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Terrorism News

A collection of open-source terrorism news from around the world.

Fighters from the Islamic State group ambushed an Iraqi army convoy on Friday with a bulldozer packed with explosives, killing the commander of the Iraqi 1st Division and three of his staff officers north of Fallujah, said military officials.  The suicide bomber attacked the convoy of Humvees and then militants opened fire, killing Brig. Gen. Hassan Abbas Toufan, a colonel and two lieutenant colonels in the Nadhem al-Taqseem region, said a member of the division and an intelligence officer. There was no initial count on the number of soldiers killed in the attack. The officials spoke on condition of anonymity because they were not authorized to speak to the press.

The attack represents a setback for the Iraqi army which is embroiled in a fierce battle to reconquer western Anbar province, which has been under the control of the extremist Islamic State group for the past year. Fighting has been focused on the provincial capital of Ramadi, where the government had been making slow progress.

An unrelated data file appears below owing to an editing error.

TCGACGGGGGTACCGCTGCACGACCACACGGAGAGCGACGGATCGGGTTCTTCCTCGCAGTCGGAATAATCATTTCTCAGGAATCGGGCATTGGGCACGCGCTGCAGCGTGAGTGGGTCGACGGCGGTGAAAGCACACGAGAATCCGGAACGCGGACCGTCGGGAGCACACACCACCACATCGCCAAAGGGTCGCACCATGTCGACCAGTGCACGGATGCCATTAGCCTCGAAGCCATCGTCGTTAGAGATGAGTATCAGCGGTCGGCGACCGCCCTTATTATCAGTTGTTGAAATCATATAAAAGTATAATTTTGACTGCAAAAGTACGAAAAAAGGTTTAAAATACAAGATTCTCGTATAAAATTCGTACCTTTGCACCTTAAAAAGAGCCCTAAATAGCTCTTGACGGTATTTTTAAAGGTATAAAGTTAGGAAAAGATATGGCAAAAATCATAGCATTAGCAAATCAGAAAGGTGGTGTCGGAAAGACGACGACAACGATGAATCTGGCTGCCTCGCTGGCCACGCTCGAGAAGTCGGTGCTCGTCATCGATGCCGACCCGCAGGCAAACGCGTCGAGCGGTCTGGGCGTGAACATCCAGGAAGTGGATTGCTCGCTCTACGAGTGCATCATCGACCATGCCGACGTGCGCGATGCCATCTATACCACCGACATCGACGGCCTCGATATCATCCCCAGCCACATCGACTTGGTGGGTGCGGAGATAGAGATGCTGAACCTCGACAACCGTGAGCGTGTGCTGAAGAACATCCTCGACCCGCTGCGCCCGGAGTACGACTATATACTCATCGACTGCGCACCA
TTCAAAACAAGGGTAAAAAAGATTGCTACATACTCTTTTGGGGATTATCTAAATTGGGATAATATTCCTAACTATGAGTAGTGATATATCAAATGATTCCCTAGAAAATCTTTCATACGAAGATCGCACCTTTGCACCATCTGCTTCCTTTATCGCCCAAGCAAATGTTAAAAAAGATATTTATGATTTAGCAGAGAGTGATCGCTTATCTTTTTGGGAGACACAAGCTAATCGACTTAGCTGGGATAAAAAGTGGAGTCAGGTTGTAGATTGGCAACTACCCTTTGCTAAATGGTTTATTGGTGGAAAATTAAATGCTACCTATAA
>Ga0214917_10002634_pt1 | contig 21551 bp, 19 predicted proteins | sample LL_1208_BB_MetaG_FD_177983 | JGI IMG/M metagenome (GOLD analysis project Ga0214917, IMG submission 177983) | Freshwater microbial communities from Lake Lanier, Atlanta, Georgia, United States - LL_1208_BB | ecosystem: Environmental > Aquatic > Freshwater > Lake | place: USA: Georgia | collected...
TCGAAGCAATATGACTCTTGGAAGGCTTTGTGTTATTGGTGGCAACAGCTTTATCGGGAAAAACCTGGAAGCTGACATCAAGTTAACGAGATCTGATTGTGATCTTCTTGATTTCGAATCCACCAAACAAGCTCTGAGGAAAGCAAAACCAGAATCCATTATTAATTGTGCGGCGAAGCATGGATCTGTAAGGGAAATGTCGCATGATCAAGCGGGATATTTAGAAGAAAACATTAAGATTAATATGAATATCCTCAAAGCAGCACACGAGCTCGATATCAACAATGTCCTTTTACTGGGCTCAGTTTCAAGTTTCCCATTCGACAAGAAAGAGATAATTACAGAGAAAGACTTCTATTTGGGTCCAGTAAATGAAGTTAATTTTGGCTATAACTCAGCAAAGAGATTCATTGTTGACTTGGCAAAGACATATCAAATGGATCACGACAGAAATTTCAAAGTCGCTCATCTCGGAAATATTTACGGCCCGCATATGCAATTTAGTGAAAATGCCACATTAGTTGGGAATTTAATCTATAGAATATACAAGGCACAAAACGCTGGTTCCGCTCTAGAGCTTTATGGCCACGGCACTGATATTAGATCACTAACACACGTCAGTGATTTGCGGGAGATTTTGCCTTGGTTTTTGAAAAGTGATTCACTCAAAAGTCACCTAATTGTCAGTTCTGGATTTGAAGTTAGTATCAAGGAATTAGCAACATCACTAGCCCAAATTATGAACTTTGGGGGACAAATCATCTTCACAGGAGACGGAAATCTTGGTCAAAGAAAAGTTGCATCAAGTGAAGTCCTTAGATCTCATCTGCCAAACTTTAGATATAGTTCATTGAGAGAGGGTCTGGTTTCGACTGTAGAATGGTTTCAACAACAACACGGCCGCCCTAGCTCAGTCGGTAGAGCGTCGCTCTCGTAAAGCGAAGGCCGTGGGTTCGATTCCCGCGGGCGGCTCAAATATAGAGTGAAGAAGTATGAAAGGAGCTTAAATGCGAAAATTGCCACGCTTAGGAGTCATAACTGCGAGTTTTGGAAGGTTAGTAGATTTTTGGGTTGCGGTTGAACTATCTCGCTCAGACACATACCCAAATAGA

Earlier on Friday, the army had recaptured the important al-Houz bridge over the Euphrates in western Ramadi, which had served as a primary supply route for the militants, according to police Col. Mahdi Abbas.

Read more:  New York Times

Revelations of new high-level losses among Al Qaeda’s top leadership in Pakistan’s tribal belt have underscored how years of American drone strikes have diminished and dispersed the militant group’s upper ranks and forced them to cede prominence and influence to more aggressive offshoots in Yemen and Somalia.

While the C.I.A. drone strike that killed two Western hostages has led to intense criticism of the drone program and potentially a reassessment of it, the American successes over the years in targeting and killing senior Qaeda operatives in their home base has left the militant group’s leadership facing difficult choices, counterterrorism officials and analysts say.